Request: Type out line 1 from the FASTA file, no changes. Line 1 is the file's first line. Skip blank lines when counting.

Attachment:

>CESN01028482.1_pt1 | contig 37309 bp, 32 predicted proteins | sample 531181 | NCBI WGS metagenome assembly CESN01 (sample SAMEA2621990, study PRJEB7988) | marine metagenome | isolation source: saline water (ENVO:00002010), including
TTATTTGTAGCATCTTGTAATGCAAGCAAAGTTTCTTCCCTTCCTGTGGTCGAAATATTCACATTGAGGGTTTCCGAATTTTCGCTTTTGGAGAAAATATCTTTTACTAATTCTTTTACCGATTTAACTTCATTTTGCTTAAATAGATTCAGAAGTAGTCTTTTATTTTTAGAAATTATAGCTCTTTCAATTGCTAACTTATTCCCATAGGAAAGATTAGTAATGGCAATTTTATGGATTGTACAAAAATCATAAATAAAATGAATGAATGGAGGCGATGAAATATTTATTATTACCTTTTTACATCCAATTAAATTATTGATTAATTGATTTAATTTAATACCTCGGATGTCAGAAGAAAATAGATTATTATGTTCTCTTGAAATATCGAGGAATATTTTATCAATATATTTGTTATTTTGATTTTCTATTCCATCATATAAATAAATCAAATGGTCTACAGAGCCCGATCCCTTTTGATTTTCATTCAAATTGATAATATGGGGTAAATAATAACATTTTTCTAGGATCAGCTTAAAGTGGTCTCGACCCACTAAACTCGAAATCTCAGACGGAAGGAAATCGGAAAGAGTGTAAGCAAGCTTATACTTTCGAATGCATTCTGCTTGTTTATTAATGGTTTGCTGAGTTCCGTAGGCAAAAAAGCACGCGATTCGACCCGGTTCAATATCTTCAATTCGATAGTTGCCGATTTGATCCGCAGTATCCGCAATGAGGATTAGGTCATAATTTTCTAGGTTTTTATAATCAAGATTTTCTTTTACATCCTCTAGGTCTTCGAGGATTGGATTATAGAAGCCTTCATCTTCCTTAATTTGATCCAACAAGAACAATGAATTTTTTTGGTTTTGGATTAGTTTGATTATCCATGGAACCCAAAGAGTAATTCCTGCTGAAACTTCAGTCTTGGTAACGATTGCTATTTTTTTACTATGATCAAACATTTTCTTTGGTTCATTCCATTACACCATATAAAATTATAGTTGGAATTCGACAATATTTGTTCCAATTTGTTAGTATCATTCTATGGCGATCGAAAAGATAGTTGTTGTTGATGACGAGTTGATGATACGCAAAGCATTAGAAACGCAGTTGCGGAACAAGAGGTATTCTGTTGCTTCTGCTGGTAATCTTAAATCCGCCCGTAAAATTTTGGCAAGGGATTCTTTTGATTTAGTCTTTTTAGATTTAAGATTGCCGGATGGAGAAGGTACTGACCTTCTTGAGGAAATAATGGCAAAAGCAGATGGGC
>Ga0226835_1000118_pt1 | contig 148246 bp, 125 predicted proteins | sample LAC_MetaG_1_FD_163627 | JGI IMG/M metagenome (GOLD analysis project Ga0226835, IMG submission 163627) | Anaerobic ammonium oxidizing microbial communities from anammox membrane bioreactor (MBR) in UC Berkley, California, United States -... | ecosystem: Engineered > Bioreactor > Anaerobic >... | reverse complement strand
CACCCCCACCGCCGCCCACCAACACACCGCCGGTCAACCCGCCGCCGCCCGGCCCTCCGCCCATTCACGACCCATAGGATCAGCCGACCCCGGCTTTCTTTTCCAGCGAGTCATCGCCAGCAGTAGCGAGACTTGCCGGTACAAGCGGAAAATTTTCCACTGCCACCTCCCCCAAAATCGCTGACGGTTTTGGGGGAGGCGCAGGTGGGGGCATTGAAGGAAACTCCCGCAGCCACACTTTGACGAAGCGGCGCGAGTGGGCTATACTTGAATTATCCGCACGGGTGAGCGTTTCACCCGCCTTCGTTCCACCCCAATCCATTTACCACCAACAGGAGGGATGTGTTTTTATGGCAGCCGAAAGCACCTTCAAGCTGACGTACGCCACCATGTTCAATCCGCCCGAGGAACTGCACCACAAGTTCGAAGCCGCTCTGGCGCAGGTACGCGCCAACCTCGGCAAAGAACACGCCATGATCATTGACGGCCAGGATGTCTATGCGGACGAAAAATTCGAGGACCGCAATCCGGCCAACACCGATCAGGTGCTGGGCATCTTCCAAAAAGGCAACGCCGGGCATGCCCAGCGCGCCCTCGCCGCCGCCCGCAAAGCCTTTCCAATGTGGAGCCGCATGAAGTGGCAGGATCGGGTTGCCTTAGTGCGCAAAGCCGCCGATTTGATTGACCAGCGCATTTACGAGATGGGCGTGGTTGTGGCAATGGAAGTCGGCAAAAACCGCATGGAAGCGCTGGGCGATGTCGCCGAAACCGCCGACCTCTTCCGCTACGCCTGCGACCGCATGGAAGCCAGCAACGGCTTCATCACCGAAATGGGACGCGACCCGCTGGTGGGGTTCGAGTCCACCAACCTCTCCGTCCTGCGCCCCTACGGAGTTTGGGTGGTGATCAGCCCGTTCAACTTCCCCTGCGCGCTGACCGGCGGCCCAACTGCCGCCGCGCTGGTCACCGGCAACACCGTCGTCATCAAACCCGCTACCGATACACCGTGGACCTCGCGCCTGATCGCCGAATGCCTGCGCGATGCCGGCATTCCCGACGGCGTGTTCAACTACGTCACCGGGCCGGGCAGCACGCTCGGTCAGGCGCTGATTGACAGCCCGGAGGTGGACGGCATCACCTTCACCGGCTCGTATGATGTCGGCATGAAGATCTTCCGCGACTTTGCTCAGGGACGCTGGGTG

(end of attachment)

>CESN01028482.1_pt1 | contig 37309 bp, 32 predicted proteins | sample 531181 | NCBI WGS metagenome assembly CESN01 (sample SAMEA2621990, study PRJEB7988) | marine metagenome | isolation source: saline water (ENVO:00002010), including